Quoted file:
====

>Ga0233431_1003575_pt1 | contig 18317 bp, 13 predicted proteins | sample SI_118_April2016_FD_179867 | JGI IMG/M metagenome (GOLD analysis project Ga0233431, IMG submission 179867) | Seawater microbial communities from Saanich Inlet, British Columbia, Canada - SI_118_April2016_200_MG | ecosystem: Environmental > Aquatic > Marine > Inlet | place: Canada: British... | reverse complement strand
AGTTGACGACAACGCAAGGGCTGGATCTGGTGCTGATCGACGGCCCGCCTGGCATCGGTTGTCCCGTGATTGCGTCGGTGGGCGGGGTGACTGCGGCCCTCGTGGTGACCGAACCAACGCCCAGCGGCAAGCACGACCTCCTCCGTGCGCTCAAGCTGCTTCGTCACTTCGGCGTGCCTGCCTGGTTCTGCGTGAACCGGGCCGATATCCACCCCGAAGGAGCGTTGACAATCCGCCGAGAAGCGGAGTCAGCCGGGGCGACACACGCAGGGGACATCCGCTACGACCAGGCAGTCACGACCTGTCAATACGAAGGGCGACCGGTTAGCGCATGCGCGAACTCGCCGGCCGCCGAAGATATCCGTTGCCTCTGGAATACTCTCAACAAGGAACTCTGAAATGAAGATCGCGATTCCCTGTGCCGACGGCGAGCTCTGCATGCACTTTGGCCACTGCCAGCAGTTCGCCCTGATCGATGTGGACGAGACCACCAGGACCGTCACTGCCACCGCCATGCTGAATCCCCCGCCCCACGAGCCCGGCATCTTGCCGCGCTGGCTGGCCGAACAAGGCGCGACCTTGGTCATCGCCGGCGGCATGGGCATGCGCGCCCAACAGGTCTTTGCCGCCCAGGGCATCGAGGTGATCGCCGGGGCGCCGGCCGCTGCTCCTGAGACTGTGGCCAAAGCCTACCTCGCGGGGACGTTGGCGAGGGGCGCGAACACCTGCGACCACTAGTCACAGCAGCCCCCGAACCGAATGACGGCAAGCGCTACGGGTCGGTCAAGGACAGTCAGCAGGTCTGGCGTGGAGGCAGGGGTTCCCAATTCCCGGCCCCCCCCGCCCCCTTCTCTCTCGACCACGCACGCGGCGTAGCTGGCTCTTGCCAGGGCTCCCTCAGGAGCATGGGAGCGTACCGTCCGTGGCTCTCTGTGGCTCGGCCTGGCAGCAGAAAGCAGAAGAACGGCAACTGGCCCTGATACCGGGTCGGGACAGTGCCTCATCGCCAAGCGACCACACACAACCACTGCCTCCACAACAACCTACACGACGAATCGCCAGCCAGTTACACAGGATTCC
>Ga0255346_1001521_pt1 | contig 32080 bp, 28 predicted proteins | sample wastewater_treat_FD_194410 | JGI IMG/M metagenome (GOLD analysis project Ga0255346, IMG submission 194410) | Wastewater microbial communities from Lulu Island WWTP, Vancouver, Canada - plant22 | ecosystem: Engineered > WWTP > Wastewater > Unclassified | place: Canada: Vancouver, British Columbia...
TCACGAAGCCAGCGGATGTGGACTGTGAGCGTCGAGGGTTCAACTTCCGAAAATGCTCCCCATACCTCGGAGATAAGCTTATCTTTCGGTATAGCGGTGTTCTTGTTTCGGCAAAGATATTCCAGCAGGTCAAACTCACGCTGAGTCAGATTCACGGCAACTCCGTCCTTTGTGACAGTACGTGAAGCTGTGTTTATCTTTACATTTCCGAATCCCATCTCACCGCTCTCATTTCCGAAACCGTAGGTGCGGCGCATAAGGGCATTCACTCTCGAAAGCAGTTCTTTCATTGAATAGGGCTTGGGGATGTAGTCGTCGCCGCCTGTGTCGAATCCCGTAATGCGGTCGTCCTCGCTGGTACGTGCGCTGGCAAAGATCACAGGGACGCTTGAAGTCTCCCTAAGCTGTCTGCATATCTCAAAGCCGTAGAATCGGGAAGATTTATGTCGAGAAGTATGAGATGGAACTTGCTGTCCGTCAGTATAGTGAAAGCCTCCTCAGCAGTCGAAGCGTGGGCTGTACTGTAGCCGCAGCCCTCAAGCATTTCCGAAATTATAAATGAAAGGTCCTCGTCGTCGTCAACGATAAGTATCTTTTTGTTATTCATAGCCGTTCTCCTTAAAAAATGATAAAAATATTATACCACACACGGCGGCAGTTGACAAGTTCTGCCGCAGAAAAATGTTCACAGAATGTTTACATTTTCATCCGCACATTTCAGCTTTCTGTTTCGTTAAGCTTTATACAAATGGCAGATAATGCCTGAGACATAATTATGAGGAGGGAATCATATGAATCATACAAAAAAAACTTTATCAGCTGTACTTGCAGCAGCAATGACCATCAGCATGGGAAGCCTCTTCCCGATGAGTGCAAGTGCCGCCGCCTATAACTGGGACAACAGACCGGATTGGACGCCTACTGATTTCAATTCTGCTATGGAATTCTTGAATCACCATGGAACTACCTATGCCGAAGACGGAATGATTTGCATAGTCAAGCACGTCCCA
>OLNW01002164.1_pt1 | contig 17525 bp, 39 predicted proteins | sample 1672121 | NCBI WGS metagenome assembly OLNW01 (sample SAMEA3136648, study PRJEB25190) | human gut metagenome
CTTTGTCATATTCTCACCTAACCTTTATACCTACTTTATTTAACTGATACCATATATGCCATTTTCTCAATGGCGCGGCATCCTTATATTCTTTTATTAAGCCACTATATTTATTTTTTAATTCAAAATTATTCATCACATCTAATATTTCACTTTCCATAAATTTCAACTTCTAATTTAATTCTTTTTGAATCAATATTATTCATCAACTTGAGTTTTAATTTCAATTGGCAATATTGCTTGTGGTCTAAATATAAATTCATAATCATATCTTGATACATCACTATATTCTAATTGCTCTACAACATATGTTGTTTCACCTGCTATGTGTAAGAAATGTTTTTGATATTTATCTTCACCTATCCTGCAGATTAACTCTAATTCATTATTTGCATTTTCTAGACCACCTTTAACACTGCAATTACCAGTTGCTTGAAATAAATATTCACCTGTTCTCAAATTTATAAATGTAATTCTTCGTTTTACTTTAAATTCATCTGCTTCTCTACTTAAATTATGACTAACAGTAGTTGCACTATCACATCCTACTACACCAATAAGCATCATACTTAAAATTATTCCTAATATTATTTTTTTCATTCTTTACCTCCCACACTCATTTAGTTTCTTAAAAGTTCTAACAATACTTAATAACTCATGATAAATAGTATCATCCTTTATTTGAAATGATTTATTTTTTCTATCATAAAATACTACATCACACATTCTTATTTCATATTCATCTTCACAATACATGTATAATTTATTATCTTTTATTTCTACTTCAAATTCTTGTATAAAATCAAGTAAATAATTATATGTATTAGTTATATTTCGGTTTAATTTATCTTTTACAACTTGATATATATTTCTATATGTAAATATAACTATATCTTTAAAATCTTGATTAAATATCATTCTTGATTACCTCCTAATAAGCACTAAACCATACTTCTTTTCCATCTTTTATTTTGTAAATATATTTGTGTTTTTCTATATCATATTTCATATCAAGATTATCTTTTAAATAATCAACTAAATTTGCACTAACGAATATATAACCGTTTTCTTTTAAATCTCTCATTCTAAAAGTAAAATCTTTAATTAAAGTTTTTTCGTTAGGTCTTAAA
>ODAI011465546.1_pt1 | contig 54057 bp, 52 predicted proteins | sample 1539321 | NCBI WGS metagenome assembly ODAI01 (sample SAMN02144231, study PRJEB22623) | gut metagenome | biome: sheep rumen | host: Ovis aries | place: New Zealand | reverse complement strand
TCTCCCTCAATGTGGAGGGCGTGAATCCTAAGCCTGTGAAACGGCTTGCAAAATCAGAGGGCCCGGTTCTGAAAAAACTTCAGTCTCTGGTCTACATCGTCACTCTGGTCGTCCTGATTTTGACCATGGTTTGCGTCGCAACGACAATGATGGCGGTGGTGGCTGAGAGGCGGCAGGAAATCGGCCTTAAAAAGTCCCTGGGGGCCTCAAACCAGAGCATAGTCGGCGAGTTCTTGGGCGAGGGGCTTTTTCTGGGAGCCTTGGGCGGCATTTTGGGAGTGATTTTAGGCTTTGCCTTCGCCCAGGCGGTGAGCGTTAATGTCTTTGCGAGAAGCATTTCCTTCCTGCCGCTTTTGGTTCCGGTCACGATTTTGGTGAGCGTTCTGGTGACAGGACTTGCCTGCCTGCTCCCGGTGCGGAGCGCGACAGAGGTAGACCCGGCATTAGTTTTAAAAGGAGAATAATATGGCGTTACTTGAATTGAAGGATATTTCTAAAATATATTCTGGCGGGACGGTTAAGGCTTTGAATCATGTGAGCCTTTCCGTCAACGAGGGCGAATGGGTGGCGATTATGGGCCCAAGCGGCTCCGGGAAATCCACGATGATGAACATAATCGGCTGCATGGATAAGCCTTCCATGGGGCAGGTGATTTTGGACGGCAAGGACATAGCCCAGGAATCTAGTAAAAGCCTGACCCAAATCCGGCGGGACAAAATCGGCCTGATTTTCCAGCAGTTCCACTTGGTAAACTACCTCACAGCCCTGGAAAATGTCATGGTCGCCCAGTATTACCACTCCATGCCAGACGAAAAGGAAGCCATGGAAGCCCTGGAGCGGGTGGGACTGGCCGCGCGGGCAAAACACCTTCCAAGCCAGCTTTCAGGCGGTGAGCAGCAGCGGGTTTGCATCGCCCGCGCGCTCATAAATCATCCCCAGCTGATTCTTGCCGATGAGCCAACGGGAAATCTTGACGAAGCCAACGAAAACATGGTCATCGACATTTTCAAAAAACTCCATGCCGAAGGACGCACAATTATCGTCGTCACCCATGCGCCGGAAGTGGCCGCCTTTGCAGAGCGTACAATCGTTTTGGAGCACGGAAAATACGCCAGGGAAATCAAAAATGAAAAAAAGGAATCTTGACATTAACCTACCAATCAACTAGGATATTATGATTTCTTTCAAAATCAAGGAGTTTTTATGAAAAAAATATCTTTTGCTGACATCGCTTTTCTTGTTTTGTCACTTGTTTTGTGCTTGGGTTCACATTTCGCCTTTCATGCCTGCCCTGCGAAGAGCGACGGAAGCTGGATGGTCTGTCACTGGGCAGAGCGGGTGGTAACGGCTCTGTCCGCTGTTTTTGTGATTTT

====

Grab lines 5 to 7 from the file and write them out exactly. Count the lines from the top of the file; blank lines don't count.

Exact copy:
>OLNW01002164.1_pt1 | contig 17525 bp, 39 predicted proteins | sample 1672121 | NCBI WGS metagenome assembly OLNW01 (sample SAMEA3136648, study PRJEB25190) | human gut metagenome
CTTTGTCATATTCTCACCTAACCTTTATACCTACTTTATTTAACTGATACCATATATGCCATTTTCTCAATGGCGCGGCATCCTTATATTCTTTTATTAAGCCACTATATTTATTTTTTAATTCAAAATTATTCATCACATCTAATATTTCACTTTCCATAAATTTCAACTTCTAATTTAATTCTTTTTGAATCAATATTATTCATCAACTTGAGTTTTAATTTCAATTGGCAATATTGCTTGTGGTCTAAATATAAATTCATAATCATATCTTGATACATCACTATATTCTAATTGCTCTACAACATATGTTGTTTCACCTGCTATGTGTAAGAAATGTTTTTGATATTTATCTTCACCTATCCTGCAGATTAACTCTAATTCATTATTTGCATTTTCTAGACCACCTTTAACACTGCAATTACCAGTTGCTTGAAATAAATATTCACCTGTTCTCAAATTTATAAATGTAATTCTTCGTTTTACTTTAAATTCATCTGCTTCTCTACTTAAATTATGACTAACAGTAGTTGCACTATCACATCCTACTACACCAATAAGCATCATACTTAAAATTATTCCTAATATTATTTTTTTCATTCTTTACCTCCCACACTCATTTAGTTTCTTAAAAGTTCTAACAATACTTAATAACTCATGATAAATAGTATCATCCTTTATTTGAAATGATTTATTTTTTCTATCATAAAATACTACATCACACATTCTTATTTCATATTCATCTTCACAATACATGTATAATTTATTATCTTTTATTTCTACTTCAAATTCTTGTATAAAATCAAGTAAATAATTATATGTATTAGTTATATTTCGGTTTAATTTATCTTTTACAACTTGATATATATTTCTATATGTAAATATAACTATATCTTTAAAATCTTGATTAAATATCATTCTTGATTACCTCCTAATAAGCACTAAACCATACTTCTTTTCCATCTTTTATTTTGTAAATATATTTGTGTTTTTCTATATCATATTTCATATCAAGATTATCTTTTAAATAATCAACTAAATTTGCACTAACGAATATATAACCGTTTTCTTTTAAATCTCTCATTCTAAAAGTAAAATCTTTAATTAAAGTTTTTTCGTTAGGTCTTAAA
>ODAI011465546.1_pt1 | contig 54057 bp, 52 predicted proteins | sample 1539321 | NCBI WGS metagenome assembly ODAI01 (sample SAMN02144231, study PRJEB22623) | gut metagenome | biome: sheep rumen | host: Ovis aries | place: New Zealand | reverse complement strand